As one of the stars of Jacksonville's offseason to date, Thomas has a considerable head start on Dillard entering Saturday's game. But the games only get more important from here on out, and a big one could swing the battle in Dillard's favor.
For better and worse, the middle of the Jaguars' offensive line is all but set.
Better, because 2007 fifth-rounder Uche Nwaneri has evolved from a straight-line run blocking specialist into a surprisingly fleet-footed and heady starter at right guard, where he'll return in 2010.
Worse, because Jacksonville's muddled group of veterans at left guard didn't force Nwaneri to push aging center Brad Meester for snaps in the middle. Between mainstay Vince Manuwai, free agent signee Justin Smiley, and 2009 waiver-wire pickup Kynan Forney, the Jaguars had expected a better competition.
Instead, Manuwai has struggled to regain the form he showed before tearing his ACL in 2008, Smiley has been an up-and-down performer in training camp, and Forney hasn't exactly run away with the starting job in those circumstances.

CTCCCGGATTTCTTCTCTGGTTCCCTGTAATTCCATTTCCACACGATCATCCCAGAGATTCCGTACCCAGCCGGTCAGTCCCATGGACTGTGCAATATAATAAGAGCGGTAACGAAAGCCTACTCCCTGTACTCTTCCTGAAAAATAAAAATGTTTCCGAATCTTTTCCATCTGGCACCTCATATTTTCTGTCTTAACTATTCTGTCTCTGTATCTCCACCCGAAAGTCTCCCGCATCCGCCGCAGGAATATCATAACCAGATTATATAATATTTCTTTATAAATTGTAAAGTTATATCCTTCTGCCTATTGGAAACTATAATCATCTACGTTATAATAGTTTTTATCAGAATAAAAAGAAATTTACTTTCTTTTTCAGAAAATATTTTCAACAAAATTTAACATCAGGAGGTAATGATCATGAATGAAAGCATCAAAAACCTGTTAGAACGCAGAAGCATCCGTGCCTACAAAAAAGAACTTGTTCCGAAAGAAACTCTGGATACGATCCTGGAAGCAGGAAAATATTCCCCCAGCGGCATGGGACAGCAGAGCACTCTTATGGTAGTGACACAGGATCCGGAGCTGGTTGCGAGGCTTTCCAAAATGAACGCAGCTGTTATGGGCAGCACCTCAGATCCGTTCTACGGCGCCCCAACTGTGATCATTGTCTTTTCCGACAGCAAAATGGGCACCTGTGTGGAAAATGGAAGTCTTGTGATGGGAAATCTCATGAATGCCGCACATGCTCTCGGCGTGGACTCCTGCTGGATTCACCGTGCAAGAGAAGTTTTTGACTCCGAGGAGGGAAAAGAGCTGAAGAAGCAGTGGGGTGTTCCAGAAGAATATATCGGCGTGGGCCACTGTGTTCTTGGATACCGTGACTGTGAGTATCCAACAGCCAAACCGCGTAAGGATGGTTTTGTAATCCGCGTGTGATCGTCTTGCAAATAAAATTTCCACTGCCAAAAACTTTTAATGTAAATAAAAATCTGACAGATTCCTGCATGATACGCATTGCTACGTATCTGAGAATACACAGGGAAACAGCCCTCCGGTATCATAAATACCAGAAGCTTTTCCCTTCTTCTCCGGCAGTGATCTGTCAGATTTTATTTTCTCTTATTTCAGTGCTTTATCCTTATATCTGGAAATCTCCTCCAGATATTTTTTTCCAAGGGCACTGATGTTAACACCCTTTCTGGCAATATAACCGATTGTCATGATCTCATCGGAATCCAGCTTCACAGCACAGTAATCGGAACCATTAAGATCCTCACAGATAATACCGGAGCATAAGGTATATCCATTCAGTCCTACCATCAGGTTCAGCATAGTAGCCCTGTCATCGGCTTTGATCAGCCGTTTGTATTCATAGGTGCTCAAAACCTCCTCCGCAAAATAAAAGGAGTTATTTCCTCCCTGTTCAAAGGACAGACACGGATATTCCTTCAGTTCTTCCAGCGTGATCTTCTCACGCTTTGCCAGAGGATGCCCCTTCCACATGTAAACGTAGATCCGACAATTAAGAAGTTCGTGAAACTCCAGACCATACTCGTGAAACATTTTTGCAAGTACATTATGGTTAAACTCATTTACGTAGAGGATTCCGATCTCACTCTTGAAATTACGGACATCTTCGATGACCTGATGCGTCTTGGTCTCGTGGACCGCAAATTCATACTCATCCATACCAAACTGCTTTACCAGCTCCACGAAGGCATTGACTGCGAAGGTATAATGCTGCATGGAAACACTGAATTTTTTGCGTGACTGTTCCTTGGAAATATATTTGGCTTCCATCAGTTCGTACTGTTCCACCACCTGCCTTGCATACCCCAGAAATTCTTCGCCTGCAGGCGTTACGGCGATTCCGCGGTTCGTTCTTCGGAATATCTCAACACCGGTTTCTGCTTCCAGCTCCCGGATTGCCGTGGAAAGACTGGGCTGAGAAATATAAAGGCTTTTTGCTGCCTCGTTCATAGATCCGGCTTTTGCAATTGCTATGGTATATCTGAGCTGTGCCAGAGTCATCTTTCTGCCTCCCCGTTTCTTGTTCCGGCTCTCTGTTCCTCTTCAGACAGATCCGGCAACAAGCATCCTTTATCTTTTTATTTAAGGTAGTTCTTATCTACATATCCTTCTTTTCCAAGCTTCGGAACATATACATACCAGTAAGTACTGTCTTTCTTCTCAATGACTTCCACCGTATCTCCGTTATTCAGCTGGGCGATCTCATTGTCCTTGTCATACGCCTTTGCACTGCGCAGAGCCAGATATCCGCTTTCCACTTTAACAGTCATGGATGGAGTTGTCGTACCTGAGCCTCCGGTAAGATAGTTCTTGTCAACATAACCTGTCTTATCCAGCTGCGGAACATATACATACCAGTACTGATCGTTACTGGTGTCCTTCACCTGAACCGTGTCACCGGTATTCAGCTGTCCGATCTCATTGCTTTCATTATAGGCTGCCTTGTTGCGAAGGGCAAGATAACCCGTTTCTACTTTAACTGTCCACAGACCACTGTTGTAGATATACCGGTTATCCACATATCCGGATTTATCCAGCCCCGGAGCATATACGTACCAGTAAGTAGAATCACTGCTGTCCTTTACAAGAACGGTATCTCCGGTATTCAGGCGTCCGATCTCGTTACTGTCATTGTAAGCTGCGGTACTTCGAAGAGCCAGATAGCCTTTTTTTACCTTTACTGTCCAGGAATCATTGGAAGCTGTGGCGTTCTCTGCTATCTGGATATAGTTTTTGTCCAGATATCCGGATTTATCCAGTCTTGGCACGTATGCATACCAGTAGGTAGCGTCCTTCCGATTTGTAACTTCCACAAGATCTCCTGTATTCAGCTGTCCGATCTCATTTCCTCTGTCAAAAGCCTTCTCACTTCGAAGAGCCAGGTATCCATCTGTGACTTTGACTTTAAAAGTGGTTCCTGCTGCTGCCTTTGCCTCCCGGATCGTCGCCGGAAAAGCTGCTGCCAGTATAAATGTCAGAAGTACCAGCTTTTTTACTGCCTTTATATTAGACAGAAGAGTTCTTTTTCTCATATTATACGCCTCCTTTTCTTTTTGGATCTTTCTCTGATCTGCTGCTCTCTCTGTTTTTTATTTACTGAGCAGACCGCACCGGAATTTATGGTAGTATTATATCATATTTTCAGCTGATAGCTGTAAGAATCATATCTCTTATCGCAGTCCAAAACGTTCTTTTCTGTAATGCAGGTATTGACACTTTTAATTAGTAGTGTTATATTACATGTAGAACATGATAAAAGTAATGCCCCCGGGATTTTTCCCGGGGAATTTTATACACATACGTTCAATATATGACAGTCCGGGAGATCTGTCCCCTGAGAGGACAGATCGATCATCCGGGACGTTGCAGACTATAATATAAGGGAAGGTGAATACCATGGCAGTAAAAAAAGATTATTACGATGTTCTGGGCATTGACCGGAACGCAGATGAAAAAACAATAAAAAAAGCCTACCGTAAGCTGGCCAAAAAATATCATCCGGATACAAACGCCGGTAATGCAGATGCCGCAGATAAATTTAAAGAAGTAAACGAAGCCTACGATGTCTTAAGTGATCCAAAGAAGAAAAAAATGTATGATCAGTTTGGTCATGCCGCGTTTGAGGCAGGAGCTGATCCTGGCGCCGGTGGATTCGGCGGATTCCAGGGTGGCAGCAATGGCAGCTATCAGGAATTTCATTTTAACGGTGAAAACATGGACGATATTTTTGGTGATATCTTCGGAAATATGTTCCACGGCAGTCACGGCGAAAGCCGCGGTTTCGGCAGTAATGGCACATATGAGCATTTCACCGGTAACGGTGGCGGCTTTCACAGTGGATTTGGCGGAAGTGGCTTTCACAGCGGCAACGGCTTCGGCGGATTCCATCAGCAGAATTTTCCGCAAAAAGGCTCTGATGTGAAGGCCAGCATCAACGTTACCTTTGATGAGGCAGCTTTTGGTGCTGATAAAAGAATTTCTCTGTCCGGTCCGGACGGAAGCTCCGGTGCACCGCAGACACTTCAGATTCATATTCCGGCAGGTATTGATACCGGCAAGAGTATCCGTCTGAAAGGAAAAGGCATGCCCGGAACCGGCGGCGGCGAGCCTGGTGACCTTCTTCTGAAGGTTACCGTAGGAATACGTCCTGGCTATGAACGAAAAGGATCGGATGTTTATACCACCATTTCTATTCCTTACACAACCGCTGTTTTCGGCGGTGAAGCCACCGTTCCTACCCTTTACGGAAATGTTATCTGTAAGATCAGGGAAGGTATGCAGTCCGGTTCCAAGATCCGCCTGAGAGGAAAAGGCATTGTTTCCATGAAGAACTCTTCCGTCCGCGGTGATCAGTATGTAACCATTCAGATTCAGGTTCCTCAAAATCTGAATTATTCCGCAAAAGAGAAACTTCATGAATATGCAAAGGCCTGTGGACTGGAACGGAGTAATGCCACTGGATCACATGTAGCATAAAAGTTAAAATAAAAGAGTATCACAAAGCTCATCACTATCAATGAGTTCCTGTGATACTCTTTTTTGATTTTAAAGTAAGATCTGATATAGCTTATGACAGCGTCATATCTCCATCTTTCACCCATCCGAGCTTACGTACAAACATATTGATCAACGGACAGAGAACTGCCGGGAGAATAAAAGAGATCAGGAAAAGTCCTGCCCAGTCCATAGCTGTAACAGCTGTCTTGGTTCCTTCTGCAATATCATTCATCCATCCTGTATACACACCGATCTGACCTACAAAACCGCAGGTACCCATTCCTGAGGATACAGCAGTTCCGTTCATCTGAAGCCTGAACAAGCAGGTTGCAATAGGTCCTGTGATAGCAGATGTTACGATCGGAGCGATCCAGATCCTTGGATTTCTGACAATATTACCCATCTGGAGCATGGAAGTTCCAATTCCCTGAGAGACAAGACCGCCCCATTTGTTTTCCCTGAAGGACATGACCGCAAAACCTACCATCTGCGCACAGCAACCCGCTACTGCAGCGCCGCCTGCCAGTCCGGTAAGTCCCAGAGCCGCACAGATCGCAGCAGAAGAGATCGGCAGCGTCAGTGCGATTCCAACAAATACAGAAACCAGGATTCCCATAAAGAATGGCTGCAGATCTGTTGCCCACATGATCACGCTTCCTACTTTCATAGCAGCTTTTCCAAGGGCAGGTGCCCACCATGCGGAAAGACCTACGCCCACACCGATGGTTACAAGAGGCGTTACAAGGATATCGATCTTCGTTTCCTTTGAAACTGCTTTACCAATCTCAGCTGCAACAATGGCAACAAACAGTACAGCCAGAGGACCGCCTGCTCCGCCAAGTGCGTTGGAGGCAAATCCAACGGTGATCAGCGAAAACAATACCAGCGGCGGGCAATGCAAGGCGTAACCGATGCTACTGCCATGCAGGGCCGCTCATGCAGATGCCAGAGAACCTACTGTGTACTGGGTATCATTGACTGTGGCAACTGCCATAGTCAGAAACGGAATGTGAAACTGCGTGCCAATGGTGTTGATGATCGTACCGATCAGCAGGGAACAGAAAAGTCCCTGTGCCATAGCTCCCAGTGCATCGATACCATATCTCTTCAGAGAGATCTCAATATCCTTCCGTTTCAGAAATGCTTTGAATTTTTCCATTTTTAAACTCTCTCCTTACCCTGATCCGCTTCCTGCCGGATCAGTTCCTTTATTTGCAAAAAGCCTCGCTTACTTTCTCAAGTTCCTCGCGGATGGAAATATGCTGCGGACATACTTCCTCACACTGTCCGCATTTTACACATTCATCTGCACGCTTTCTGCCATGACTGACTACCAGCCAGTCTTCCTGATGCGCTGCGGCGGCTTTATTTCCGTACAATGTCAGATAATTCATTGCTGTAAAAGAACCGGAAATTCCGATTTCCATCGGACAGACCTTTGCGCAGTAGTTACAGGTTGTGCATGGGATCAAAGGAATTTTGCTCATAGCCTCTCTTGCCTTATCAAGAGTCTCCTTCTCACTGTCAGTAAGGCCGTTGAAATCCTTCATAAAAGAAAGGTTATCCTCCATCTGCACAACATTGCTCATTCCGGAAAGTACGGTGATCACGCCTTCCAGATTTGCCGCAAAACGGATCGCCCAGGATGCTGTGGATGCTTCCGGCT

With Smiley facing his former Miami teammates and Manuwai potentially fighting for his roster spot, the play at this position might be the fiercest of any on Saturday.
Overshadowing Jarett Dillard's return to practice this week was the presence of Tyson Alualu, Jacksonville's surprise first round pick this past April who had missed significant practice time and the Jaguars' first preseason game with a nagging calf injury.
In Alualu's absence, Jacksonville signed street free agent Leger Douzable to fill in as their one-gap pass rusher in the middle. Douzable has "turned heads" thus far, according to a RapidReports update from CBS, but the Jaguars will want to make up for lost time with their prized draftee this Saturday if he plays.
Should Alualu suit up with Jacksonville's starters, he'll be facing a mish-mashed Miami offensive line. Formidable rookie guard John Jerry has been slowed by a knee injury this week, utility lineman Nate Garner's broken leg will sideline him into the regular season, and centers Jake Grove and Joe Berger have yet to decide a battle at the line's most important position.
Really, whoever starts for the Dolphins will be in a situation not unlike Alualu's. None of them are pushovers, but they won't have an overwhelming edge in chemistry or teamwork. If he plays, it'll be an ideal test for his first NFL game.